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The US Army Is Trying to Bury the Lessons of the Iraq War

Frank Sobchak reports on lessons learned from the Iraq War, in Defense One.

U.S. troops are still in Iraq — not to mention Syria, Afghanistan, and various African countries — to ward off or put down insurgencies. Within the national security apparatus, however, the Iraq War is old news.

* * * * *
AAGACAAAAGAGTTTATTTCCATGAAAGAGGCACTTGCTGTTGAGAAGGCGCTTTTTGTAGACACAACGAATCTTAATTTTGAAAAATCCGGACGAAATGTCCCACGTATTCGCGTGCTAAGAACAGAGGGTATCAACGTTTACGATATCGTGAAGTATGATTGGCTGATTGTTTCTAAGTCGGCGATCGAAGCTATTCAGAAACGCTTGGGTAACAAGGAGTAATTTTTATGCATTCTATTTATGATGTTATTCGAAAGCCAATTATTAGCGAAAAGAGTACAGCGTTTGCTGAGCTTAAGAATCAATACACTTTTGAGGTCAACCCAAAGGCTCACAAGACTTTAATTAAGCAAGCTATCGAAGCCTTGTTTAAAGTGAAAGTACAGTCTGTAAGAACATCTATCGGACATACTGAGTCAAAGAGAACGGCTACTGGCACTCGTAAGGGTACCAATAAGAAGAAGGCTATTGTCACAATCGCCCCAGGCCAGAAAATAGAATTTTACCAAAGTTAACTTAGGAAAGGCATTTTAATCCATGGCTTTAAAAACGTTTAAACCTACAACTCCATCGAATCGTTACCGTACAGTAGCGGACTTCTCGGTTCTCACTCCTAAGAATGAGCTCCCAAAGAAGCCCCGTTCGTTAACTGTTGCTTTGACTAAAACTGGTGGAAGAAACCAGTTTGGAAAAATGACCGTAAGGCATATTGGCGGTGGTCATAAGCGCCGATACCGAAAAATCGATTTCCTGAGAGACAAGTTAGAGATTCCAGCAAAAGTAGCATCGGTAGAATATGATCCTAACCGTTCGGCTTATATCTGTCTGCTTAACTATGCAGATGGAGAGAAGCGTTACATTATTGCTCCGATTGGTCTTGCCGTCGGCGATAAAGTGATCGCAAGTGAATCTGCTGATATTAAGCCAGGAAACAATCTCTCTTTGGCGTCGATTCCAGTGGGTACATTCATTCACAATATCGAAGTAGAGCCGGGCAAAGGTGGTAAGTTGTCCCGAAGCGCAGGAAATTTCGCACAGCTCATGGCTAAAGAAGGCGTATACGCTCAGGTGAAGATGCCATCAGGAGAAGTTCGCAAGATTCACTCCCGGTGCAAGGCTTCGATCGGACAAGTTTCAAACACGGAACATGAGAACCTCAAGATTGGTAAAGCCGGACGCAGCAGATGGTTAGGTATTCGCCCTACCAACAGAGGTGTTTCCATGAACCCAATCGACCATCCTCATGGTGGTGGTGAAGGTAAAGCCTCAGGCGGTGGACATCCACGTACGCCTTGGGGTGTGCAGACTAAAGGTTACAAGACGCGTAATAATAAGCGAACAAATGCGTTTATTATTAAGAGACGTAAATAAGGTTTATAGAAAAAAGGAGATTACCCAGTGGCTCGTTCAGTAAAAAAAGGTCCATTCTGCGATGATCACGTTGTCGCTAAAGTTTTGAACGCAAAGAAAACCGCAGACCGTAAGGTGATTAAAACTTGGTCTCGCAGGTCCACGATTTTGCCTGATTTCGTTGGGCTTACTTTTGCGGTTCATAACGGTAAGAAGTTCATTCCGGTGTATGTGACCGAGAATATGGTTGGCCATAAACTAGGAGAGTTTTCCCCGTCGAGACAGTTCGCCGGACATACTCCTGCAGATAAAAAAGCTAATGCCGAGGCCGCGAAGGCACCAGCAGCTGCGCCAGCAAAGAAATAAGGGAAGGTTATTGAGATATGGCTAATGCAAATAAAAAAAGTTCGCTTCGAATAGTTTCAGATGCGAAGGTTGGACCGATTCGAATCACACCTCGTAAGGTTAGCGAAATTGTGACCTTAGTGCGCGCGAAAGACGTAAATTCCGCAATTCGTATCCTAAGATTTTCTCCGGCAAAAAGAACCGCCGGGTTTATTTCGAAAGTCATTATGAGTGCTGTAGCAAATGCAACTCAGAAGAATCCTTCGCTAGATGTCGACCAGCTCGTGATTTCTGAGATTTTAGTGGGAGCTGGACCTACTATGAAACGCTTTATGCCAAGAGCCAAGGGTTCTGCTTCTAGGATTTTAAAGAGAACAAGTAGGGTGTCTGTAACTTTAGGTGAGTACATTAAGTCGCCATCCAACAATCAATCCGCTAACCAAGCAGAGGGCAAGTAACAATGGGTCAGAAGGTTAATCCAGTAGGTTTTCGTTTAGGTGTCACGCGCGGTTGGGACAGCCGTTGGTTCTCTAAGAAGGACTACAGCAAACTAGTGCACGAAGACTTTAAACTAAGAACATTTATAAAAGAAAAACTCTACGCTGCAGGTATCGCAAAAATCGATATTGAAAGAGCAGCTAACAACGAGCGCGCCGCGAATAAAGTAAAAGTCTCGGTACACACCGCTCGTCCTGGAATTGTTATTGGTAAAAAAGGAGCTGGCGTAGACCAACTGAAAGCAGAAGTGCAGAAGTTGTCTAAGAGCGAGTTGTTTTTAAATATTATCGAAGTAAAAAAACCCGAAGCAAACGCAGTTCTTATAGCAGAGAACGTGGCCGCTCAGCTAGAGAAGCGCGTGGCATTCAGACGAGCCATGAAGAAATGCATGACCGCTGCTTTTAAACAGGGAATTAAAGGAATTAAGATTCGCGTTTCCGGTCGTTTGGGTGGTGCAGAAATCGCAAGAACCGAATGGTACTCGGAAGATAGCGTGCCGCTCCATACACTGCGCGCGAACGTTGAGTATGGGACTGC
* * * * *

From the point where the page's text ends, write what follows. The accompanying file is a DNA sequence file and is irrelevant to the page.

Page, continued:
As has been explained to me by senior officers who are still on active duty, the conventional wisdom today is that our military has moved on — and in an odd redux, they note that we have returned to the philosophy of 1973. Similar to how the Pentagon abandoned its doctrine of fighting counterinsurgencies and irregular conflicts in the aftermath of the Vietnam War, today’s military has shifted away from the wars in Iraq and Afghanistan. Instead of preparing to fight insurgents and guerrillas, our security establishment has refocused almost exclusively on the realm of great power conflict — in their parlance, peer or near-peer competitors such as Russia or China. 

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